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#InfographicFriday: America’s Recovery Divided Along Education Fault Line
Posted by Dee Cater on July 08, 2016 in categoryFacts & ResearchcategoryAdvocacy
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#Infographic Friday: America’s Recovery Divided Along Education Fault Line

#InfographicFriday is a blog series where we share an interesting infographic related to literacy and education on one Friday every month.

At ProLiteracy, we champion the message that adult literacy is the key to addressing a number of social issues, including poverty. Of adults with the lowest literacy levels, 43% live in poverty, and 70% of adult welfare recipients have low literacy levels. Low literacy costs the U.S. at least $225 billion a year in non-productivity, crime, and loss of tax revenue due to unemployment. We know that there is a clear correlation between education, employment, and earnings. The infographic below sheds light on just how much adults with low literacy are being left behind in the economic recovery.

According to this infographic by Georgetown University, out of the 11.6 million jobs created post-recession, 11.5 million (or 99%) went to workers with at least some post-secondary education. That leaves just 1%, or 80,000 new jobs, for workers with a high school diploma or less. Meanwhile, blue-collar jobs in construction and production have collectively lost around 2.7 million jobs since the recession. With 35 million adults who can’t read above a third-grade level, we’re left with a large skills gap.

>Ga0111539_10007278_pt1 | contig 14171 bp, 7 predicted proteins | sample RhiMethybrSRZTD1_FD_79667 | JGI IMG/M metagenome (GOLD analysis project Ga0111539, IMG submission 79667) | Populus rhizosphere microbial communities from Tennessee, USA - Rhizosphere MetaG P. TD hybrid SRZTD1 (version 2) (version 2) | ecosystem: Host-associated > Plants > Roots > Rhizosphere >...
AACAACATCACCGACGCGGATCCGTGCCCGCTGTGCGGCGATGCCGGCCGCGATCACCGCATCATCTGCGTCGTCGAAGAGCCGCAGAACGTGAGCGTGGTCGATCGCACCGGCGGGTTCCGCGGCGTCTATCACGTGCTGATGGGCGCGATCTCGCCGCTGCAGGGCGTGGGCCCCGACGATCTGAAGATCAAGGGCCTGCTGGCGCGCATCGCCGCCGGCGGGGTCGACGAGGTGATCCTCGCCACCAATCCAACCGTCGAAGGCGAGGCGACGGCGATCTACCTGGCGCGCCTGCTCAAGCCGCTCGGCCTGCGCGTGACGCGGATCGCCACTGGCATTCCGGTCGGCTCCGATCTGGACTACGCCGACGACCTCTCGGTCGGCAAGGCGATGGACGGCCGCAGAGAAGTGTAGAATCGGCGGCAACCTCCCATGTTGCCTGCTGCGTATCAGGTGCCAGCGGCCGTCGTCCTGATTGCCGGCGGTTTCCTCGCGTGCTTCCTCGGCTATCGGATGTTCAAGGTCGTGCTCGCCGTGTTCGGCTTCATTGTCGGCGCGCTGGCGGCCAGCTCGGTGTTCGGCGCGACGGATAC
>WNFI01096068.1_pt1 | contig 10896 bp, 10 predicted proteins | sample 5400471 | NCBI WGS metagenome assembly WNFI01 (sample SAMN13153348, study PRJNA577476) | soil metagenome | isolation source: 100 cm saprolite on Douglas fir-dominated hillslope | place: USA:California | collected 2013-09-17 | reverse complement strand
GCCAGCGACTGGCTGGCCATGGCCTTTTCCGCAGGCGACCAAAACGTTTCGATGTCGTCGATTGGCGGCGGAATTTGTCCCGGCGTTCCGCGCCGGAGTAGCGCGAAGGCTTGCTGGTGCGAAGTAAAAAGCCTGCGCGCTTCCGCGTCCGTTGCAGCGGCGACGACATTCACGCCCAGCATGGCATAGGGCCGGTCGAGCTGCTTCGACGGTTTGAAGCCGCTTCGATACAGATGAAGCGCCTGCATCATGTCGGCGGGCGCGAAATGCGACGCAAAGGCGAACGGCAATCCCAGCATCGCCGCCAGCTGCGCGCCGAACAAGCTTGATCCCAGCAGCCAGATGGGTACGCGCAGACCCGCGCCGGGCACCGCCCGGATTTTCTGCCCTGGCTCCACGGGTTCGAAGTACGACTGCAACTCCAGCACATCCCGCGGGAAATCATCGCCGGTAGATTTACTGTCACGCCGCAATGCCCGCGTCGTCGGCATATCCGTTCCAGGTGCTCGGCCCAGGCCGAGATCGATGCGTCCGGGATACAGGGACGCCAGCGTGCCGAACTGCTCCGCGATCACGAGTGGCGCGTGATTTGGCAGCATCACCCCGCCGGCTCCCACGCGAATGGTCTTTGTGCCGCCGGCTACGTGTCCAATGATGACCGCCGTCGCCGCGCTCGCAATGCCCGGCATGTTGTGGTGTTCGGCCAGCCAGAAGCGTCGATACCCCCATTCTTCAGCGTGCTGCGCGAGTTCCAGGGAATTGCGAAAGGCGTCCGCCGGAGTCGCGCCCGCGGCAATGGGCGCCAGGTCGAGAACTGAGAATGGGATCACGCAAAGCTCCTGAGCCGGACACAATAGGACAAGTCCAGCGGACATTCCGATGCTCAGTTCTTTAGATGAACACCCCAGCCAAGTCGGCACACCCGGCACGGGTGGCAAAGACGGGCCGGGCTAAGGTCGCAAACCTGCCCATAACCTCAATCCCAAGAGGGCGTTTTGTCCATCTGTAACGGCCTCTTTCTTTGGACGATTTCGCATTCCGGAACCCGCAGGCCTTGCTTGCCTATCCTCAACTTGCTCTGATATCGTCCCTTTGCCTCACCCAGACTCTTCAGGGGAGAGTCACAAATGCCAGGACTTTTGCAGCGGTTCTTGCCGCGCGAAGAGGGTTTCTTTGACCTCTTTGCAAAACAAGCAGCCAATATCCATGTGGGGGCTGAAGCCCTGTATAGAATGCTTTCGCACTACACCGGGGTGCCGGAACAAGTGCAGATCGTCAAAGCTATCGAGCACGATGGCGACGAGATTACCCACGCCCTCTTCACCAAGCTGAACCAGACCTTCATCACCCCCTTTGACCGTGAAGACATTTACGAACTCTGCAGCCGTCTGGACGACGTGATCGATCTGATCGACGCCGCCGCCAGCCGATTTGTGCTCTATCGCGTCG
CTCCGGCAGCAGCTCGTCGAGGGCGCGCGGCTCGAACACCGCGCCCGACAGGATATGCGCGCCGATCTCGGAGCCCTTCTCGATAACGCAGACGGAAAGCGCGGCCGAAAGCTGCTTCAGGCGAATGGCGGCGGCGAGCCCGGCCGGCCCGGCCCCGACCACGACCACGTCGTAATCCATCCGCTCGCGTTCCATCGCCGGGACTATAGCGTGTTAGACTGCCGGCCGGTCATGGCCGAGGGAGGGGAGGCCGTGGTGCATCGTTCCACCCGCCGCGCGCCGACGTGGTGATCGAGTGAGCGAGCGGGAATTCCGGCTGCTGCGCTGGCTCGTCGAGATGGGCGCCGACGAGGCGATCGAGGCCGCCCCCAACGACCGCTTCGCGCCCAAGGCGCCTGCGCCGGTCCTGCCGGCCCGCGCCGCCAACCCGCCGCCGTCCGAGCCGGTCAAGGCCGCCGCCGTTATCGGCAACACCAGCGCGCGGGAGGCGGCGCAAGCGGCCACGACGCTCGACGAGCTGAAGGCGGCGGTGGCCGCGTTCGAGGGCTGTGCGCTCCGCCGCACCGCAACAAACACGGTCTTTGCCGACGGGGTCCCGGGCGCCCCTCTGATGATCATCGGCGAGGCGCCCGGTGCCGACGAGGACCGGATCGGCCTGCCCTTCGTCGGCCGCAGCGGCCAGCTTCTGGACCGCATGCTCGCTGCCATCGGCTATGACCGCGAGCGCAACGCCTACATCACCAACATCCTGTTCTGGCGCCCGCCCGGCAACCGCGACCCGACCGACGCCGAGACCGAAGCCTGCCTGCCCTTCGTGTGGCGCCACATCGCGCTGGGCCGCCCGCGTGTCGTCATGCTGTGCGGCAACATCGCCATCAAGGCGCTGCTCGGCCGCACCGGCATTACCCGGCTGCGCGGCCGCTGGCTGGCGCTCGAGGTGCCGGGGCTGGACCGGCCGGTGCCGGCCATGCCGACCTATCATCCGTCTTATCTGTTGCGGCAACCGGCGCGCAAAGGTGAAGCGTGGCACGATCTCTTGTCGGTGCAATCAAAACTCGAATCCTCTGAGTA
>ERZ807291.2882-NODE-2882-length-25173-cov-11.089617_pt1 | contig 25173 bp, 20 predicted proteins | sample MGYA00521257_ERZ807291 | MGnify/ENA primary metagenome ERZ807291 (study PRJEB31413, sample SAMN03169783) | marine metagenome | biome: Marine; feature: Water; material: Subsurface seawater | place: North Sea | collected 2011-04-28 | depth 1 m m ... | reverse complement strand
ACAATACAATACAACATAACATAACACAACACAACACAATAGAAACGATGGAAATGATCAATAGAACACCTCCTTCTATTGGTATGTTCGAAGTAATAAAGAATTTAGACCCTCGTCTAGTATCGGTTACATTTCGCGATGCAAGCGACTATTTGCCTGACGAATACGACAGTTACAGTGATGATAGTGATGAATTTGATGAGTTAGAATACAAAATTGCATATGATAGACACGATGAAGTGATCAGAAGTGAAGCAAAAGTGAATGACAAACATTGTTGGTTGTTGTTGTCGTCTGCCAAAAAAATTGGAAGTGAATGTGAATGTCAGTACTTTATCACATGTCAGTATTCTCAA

Recently, the U.S. departments of Labor and Education have collectively issued the final regulations to govern implementation and administration of the Workforce Investment and Opportunity Act (WIOA). While this is helpful, the reality is that public funding for adult education has declined over the last 15 years, and 68% of our member programs operate with student waiting lists. It is essential to the growth and health of our economy that we invest in adult literacy and adult education to help those at the lowest literacy levels gain the education and the skills to compete in today’s job market.

With your help, we can become a larger voice for literacy.

Click to enlarge
The recovery of the American economy leaves just 1% of post-recession jobs for workers with a high school diploma or less.







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Steve Reder paper2

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